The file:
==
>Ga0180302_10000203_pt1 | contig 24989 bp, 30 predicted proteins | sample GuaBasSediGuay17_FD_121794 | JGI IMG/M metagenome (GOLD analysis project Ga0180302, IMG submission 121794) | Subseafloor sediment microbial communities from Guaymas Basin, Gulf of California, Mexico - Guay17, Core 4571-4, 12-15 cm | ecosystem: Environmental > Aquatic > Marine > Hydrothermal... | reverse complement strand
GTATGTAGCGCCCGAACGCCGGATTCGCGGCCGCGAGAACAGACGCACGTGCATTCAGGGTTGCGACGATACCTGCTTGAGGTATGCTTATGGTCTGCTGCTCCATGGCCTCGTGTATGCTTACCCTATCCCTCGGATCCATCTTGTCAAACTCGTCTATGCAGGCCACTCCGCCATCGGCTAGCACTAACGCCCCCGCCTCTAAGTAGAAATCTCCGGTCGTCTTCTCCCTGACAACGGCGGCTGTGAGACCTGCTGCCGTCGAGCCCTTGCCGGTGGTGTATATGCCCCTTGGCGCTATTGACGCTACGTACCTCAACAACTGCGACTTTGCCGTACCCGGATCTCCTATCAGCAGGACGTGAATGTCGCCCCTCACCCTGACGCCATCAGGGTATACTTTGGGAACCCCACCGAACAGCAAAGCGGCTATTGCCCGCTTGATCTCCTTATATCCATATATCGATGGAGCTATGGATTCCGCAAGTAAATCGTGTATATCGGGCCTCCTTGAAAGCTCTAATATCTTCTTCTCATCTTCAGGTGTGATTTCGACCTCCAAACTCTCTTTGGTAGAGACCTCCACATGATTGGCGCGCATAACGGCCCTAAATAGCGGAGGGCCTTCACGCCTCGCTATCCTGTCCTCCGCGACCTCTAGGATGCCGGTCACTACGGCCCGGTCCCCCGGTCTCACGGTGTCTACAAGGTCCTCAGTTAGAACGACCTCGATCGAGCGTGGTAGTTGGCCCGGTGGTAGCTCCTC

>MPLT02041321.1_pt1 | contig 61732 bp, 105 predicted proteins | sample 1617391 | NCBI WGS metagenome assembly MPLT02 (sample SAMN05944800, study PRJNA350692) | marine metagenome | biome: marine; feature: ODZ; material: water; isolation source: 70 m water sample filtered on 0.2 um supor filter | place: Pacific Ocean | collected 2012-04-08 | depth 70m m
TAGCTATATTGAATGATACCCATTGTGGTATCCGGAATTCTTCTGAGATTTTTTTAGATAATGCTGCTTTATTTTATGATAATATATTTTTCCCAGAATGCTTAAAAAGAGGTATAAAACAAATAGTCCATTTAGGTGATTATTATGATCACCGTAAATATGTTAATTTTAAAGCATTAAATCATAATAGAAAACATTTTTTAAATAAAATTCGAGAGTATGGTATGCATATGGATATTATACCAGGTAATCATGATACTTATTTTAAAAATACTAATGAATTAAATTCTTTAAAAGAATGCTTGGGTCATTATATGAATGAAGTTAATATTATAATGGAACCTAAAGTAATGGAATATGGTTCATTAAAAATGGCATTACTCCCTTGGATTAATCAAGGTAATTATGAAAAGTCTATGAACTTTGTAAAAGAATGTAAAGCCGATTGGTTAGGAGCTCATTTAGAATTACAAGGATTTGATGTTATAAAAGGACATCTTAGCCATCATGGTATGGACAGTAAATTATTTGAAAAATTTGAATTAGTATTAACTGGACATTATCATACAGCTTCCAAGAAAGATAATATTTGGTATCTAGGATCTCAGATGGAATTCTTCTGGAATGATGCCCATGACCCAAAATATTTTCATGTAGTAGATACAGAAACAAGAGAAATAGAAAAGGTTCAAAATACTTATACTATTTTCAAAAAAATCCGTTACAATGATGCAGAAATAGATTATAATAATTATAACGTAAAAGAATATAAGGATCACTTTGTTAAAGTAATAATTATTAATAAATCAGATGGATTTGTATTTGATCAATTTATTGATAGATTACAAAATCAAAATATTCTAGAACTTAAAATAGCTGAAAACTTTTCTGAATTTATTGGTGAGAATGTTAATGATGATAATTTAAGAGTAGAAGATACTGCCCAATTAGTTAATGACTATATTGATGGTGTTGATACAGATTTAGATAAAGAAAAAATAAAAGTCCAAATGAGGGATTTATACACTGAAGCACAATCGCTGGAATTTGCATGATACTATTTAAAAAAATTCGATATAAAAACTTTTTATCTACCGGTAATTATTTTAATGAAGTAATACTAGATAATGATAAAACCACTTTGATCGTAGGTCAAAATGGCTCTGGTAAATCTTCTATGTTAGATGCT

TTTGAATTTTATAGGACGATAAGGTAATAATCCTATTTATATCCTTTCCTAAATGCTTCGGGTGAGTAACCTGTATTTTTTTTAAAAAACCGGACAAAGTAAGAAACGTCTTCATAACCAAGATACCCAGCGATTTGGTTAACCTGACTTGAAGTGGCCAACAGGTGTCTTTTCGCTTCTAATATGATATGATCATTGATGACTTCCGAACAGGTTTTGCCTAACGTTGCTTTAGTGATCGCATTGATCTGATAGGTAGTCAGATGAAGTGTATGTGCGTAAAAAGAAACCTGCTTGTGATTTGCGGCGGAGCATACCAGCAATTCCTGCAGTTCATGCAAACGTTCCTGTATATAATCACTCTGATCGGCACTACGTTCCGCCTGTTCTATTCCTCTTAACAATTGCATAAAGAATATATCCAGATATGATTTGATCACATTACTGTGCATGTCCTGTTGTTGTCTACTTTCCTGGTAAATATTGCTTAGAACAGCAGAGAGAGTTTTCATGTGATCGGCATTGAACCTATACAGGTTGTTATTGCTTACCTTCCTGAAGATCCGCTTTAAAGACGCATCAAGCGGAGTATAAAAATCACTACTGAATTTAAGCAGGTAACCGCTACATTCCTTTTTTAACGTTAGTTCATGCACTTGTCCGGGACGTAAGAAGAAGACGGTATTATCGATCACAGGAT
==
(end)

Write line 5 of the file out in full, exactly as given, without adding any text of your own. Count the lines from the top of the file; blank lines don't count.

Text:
TTTGAATTTTATAGGACGATAAGGTAATAATCCTATTTATATCCTTTCCTAAATGCTTCGGGTGAGTAACCTGTATTTTTTTTAAAAAACCGGACAAAGTAAGAAACGTCTTCATAACCAAGATACCCAGCGATTTGGTTAACCTGACTTGAAGTGGCCAACAGGTGTCTTTTCGCTTCTAATATGATATGATCATTGATGACTTCCGAACAGGTTTTGCCTAACGTTGCTTTAGTGATCGCATTGATCTGATAGGTAGTCAGATGAAGTGTATGTGCGTAAAAAGAAACCTGCTTGTGATTTGCGGCGGAGCATACCAGCAATTCCTGCAGTTCATGCAAACGTTCCTGTATATAATCACTCTGATCGGCACTACGTTCCGCCTGTTCTATTCCTCTTAACAATTGCATAAAGAATATATCCAGATATGATTTGATCACATTACTGTGCATGTCCTGTTGTTGTCTACTTTCCTGGTAAATATTGCTTAGAACAGCAGAGAGAGTTTTCATGTGATCGGCATTGAACCTATACAGGTTGTTATTGCTTACCTTCCTGAAGATCCGCTTTAAAGACGCATCAAGCGGAGTATAAAAATCACTACTGAATTTAAGCAGGTAACCGCTACATTCCTTTTTTAACGTTAGTTCATGCACTTGTCCGGGACGTAAGAAGAAGACGGTATTATCGATCACAGGAT